You are currently browsing the monthly archive for February 2009.

Thanks to Steve and Kate, we have our official “Minute” from our time together. Check it out. Discuss.

As young adults, we are comfortable living in metaxis, the state of belonging completely and simultaneously to two different autonomous worlds. For that reason, we are relatively accustomed to living within the tensions that exist between the church and the larger culture. We feel comfortable acknowledging different views of church leadership and organization and recognizing the disparity between the current state of the denomination and our hopes for the future. In many ways this flexibility can be advantageous. We see that ambiguity can be a gift. However, we also recognize that we may have become so accustomed to living within these tensions that we often do not seek or are not effective at finding resolution. We are searching for a balance between accepting brokenness and seeking wholeness.

We find that many of the current polity structures and practices of the Church of the Brethren are still quite meaningful and relevant, but we yearn for new ways of doing church business. For example, we trust the validity of Annual Conference, but we seek a more effective process that does not create dissenting minorities and adversarial relationships. We believe that in church business, as well as in other areas of our lives, process and conversation are as important as the outcomes and products we achieve. Therefore, we offer the models of World Café, discernment circles, sidebar conversations, and mentorship as resources to facilitate our communication and business processes. Furthermore, we firmly believe that strong mentoring relationships with experienced leaders are needed to foster such communication and processes.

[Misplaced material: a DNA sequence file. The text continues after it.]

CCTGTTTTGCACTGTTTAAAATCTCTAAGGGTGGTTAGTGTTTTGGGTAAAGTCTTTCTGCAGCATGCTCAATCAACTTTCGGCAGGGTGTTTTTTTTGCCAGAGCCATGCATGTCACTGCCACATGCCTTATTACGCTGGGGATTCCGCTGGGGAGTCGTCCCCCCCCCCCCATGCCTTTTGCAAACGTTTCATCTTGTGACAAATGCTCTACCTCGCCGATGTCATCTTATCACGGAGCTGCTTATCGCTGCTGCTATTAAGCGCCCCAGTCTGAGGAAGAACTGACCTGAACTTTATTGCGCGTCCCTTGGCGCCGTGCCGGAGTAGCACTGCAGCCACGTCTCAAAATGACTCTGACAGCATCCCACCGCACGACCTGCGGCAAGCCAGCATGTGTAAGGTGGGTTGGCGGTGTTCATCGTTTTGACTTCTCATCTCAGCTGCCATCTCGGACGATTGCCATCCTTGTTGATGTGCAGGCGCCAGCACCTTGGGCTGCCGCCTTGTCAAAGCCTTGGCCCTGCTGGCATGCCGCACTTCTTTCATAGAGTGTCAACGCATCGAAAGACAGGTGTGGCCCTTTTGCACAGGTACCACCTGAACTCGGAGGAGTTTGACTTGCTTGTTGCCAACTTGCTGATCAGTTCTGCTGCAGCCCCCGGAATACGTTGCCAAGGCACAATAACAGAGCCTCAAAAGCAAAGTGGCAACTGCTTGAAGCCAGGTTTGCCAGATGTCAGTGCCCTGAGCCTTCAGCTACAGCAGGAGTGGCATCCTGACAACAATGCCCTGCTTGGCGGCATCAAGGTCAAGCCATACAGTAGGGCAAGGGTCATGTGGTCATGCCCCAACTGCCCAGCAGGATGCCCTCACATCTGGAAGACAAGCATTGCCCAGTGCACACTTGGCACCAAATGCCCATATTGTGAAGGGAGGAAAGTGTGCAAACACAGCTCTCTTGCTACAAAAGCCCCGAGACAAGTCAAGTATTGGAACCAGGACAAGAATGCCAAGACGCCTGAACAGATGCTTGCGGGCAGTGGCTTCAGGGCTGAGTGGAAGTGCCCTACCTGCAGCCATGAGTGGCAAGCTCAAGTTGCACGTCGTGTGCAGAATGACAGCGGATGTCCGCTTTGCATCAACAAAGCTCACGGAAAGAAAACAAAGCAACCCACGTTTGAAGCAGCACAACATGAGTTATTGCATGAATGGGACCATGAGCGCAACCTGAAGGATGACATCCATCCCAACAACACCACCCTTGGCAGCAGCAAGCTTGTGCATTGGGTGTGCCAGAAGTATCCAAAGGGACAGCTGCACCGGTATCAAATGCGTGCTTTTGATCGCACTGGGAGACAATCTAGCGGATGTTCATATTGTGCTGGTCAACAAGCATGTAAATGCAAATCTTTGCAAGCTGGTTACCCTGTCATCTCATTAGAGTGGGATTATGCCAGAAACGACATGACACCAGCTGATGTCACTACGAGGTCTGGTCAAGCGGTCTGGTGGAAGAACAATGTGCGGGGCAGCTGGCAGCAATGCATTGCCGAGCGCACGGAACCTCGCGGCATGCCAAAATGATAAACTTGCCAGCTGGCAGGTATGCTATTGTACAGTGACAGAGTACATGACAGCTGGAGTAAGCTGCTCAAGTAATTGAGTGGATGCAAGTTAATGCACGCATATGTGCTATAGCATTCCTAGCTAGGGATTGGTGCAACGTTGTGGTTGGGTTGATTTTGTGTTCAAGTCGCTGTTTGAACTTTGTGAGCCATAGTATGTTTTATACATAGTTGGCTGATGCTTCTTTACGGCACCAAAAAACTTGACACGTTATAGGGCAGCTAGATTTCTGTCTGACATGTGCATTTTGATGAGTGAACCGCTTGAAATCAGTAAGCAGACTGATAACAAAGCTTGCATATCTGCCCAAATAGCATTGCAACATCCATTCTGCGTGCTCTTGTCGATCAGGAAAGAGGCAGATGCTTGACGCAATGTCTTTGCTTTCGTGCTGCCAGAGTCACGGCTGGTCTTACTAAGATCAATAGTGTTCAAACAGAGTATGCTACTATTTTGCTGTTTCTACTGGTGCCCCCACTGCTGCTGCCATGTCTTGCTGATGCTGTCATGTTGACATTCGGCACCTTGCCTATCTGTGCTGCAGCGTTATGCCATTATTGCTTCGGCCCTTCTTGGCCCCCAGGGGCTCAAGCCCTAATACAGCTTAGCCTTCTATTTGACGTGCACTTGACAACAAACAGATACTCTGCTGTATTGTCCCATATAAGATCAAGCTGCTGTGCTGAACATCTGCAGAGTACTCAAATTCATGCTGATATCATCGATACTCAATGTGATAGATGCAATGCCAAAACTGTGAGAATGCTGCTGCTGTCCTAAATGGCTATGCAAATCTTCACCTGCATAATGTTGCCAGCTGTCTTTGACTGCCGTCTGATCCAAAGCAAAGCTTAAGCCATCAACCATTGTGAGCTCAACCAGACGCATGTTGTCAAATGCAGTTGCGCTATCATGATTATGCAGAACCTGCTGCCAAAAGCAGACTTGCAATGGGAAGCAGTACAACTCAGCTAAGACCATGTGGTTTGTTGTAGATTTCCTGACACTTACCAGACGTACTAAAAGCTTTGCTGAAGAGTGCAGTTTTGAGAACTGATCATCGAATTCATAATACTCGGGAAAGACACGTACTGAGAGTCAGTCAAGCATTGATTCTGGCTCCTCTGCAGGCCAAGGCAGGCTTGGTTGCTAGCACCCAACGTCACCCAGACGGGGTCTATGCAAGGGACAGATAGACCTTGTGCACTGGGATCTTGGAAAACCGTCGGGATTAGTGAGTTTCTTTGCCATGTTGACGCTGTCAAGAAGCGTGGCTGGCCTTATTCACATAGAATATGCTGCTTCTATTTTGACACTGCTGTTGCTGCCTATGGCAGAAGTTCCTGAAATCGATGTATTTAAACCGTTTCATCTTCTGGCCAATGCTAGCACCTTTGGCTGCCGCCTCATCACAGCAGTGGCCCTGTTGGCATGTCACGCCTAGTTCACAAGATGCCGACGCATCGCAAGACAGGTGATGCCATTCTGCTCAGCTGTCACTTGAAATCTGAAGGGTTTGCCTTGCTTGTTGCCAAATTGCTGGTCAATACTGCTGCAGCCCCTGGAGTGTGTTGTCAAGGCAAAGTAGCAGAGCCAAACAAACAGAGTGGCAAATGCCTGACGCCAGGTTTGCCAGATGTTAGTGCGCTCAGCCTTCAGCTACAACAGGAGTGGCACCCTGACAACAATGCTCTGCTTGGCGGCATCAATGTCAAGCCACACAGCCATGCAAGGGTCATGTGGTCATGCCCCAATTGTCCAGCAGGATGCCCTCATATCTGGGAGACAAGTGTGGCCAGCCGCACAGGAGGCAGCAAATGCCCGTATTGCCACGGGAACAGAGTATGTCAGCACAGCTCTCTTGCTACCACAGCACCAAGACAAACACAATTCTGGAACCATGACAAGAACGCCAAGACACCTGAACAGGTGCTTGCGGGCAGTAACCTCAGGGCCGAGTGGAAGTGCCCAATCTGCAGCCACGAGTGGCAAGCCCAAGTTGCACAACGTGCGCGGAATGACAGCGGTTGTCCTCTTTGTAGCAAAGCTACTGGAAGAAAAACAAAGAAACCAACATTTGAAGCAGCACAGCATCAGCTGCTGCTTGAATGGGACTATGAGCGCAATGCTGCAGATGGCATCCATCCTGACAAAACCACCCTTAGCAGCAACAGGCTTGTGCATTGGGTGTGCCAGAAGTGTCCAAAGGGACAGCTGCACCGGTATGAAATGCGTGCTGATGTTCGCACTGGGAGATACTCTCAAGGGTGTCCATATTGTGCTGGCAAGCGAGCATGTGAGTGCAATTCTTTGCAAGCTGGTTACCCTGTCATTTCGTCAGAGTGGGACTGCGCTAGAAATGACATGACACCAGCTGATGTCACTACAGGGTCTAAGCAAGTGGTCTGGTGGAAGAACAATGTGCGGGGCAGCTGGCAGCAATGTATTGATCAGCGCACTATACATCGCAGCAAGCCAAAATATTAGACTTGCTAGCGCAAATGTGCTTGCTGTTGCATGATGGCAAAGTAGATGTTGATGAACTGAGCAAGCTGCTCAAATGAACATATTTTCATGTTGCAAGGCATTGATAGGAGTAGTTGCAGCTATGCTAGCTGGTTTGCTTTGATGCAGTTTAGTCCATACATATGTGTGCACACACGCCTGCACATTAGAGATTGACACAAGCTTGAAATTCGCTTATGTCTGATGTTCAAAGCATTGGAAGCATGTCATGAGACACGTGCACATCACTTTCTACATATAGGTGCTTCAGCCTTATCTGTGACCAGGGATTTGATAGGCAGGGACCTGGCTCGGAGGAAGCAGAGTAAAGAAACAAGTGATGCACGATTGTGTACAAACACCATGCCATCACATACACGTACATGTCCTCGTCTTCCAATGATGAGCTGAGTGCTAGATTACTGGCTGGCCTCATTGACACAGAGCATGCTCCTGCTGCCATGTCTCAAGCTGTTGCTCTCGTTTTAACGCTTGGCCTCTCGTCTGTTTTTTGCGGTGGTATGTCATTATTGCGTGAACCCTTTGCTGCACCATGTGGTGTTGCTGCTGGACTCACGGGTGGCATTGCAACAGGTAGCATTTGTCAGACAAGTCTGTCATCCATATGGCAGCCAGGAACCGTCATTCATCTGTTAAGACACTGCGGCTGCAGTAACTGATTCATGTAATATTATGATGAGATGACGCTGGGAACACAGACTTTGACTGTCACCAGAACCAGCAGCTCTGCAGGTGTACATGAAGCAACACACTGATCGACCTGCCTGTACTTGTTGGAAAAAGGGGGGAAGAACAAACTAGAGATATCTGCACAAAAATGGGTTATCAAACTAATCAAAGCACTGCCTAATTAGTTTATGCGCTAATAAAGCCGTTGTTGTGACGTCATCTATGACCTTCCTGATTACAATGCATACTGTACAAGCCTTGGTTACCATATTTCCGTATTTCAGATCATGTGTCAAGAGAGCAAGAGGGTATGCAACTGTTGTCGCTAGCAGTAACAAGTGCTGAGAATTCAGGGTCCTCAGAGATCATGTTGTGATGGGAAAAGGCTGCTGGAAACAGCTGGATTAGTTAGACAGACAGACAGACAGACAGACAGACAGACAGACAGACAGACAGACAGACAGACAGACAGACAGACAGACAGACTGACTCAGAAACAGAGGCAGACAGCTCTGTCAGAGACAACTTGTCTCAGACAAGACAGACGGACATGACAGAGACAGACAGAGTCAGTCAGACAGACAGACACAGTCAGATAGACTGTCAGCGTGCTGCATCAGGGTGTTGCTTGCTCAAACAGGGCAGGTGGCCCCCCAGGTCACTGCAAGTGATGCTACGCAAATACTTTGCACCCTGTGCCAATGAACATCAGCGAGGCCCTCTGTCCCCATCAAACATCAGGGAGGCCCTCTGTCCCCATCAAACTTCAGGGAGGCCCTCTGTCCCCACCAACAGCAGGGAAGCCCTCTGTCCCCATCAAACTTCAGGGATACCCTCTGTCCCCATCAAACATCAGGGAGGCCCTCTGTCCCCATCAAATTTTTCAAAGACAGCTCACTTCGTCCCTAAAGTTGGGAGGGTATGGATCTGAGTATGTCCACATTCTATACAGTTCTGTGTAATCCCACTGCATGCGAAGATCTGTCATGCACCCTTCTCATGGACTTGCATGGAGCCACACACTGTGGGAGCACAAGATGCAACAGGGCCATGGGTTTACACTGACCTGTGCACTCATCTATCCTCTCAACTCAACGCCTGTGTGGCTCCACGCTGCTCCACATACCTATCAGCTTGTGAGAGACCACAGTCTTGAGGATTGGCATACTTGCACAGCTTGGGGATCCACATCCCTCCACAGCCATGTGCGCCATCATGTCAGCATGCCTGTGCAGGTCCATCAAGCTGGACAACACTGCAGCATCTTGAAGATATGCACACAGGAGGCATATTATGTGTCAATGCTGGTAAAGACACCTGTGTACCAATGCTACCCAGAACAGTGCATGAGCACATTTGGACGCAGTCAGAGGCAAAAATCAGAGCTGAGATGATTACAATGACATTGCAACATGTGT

We understand that many of us are frustrated with the current state of leadership and/or organization within the church, but we find hope, light, and energy in the midst of that frustration. We recognize that the Body of Christ is in constant incarnational transformation. We hope for the transformation from “church” into a community of disciples and disciple-makers. We long for the church to be “Brethren” at its best, based in scripture, spiritual discernment, and social engagement. We acknowledge that even within this small group of young adults, there are many different ways of viewing scripture, spiritual discernment, and social engagement, but we are committed to seeking the mind of Christ together.

As a postscript, we recognize that many groups were not fully represented in this process and that this “minute” is not a fully authoritarian document or even a descriptive or prescriptive statement. We simply offer this report as a snapshot of some of the conversations that took place in this specific time and space.

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